The Florida Chapter of the Historical Novel Society, of which I am a member, had its monthly meeting yesterday in Citrus County, Florida. The guest speaker for this months’s program was Historical Mystery Novelist, Judith Rock.
Judith Rock is the author of The Charles du Luc Historical Mystery series, which includes The Rhetoric of Death (Book 1) and The Eloquence of Blood (Book 2). A Plague of Lies (Book 3) is due out later this year, and Judith is just now beginning work on her fourth installment in the series.
Judith was a delight to listen to and was a very animated and interesting speaker. She began her presentation by talking about her journey to becoming a published author, which included a myriad of unique life experiences that all seem to have coalesced into fodder for her current novels.
As a young woman, Judith became a modern dancer and choreographer while living in California. She founded and co-directed Body and Soul Dance Company in Berkeley, and toured widely as solo dancer and artist in residence. In addition to her dancing, Judith also studied and earned a Ph.D. in Theology—now that’s a contrast!
Eventually she moved cross-country to New York City and continued to dance and teach. Once her knees “decided they’d danced long enough,” Judith spent several years as a police officer—again, an interesting departure from dancing and theology. Her time as a police officer led her to write a one woman show, Response Time, about a midlife artist hitting the street as a cop. Obviously Judith took to heart the well-known writers’ admonition to “write what you know.”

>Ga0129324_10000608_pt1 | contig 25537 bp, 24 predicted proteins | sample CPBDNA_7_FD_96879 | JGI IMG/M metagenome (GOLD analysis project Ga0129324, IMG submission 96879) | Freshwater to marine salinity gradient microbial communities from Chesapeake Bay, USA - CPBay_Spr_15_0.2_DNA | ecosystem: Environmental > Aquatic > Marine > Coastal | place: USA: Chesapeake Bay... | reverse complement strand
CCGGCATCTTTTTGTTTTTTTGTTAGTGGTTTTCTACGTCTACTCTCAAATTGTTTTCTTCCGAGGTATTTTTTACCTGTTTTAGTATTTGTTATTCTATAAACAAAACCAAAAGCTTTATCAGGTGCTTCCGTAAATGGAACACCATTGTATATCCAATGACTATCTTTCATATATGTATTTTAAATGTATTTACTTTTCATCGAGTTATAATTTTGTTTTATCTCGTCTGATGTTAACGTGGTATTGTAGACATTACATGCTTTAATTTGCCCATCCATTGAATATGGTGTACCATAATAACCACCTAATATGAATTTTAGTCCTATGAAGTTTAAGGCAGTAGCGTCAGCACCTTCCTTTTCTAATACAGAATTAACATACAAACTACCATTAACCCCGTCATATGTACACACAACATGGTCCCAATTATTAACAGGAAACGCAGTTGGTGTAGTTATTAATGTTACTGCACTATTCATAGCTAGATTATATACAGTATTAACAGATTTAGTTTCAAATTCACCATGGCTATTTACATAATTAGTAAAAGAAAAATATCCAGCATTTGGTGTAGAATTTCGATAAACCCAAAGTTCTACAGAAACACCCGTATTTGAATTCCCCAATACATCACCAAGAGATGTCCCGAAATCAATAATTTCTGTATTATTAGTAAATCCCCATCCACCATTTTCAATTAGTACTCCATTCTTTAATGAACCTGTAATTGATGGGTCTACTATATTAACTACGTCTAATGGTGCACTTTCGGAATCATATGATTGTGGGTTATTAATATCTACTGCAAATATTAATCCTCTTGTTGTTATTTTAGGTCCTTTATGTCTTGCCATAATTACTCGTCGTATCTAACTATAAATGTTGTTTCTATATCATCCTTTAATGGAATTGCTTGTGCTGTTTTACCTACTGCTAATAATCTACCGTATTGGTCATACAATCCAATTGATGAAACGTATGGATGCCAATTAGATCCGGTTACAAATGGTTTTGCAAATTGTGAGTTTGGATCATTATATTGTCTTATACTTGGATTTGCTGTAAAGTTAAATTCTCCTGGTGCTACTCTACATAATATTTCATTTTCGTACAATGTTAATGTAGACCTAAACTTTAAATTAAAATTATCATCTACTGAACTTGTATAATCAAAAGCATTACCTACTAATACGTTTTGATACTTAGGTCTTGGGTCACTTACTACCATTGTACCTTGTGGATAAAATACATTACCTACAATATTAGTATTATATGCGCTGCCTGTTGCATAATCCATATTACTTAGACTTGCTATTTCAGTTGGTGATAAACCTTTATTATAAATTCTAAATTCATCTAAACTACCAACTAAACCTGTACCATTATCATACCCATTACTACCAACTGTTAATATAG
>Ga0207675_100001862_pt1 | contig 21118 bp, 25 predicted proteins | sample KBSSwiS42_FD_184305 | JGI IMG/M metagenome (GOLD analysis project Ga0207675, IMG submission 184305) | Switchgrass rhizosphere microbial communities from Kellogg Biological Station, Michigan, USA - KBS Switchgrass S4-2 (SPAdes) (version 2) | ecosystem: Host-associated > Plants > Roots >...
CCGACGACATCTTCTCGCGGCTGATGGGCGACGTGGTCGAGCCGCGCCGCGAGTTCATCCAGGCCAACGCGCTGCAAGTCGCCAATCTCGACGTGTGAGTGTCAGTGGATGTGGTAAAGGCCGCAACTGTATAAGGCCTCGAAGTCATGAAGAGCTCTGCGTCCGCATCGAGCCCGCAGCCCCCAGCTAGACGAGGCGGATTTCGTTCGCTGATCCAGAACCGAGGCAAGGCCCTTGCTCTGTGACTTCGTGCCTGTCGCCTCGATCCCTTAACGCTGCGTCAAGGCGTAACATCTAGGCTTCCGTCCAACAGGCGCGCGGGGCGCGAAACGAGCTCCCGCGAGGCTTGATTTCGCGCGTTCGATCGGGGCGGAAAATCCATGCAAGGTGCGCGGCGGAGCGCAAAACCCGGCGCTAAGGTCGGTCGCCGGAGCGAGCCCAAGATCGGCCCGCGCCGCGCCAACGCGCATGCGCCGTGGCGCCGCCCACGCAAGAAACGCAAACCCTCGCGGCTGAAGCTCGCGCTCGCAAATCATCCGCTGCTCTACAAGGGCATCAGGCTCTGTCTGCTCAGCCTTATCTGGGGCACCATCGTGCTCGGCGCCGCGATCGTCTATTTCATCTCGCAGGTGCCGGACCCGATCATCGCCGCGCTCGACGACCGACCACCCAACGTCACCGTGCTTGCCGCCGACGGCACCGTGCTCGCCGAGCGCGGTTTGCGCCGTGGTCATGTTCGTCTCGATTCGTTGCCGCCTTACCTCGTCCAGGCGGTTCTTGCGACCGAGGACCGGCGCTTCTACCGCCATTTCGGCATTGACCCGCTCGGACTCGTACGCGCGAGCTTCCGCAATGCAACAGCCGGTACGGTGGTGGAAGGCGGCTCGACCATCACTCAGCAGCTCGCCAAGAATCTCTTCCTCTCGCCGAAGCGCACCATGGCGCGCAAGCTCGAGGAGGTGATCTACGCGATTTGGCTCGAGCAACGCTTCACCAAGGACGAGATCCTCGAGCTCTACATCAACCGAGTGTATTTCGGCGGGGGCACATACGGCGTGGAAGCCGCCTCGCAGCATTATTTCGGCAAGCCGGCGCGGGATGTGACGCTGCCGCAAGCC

This one woman show proved to be a tipping point for Joyce and her future career as a writer, for it was then that she was approached by an agent who wanted to see more of her work. This ‘Cinderella story’ didn’t happen overnight, however, as it took Judith another ten years to work from agent to actual publication.
“The first call from your editor is like being 13 and on your first date,” was how Judith described her excitement with the publication process. She joked that at that point in time, if her editor had told her to make Charles (her protagonist) a vampire in order to get published she would have said, “I can do that,” she was so ready to be in print.
What the editor did tell her was, “Love it! Now cut twenty-thousand words.” Judith said that inside, all she could think was, “Over my dead body,” but that outside, she could hear herself responding, “I can do that.” In the end, Judith cut the twenty-thousand words and found that the novel, “became so much better” as a result, with the lesson being, “you are never the final best judge of your work” and that you need someone to give you honest feedback, “even if it kills you.” With that in mind she added, “Never erase what you cut—save it for something else someday.”
Judith continued to provide advice to the audience about writing and publishing, including, “Write what you love—what sets your heart on fire—not the trend. That’s the only way someone else will fall in love with it,” and “You have to find an editor who falls in love with your manuscript because these days they have to fight for it to be published.”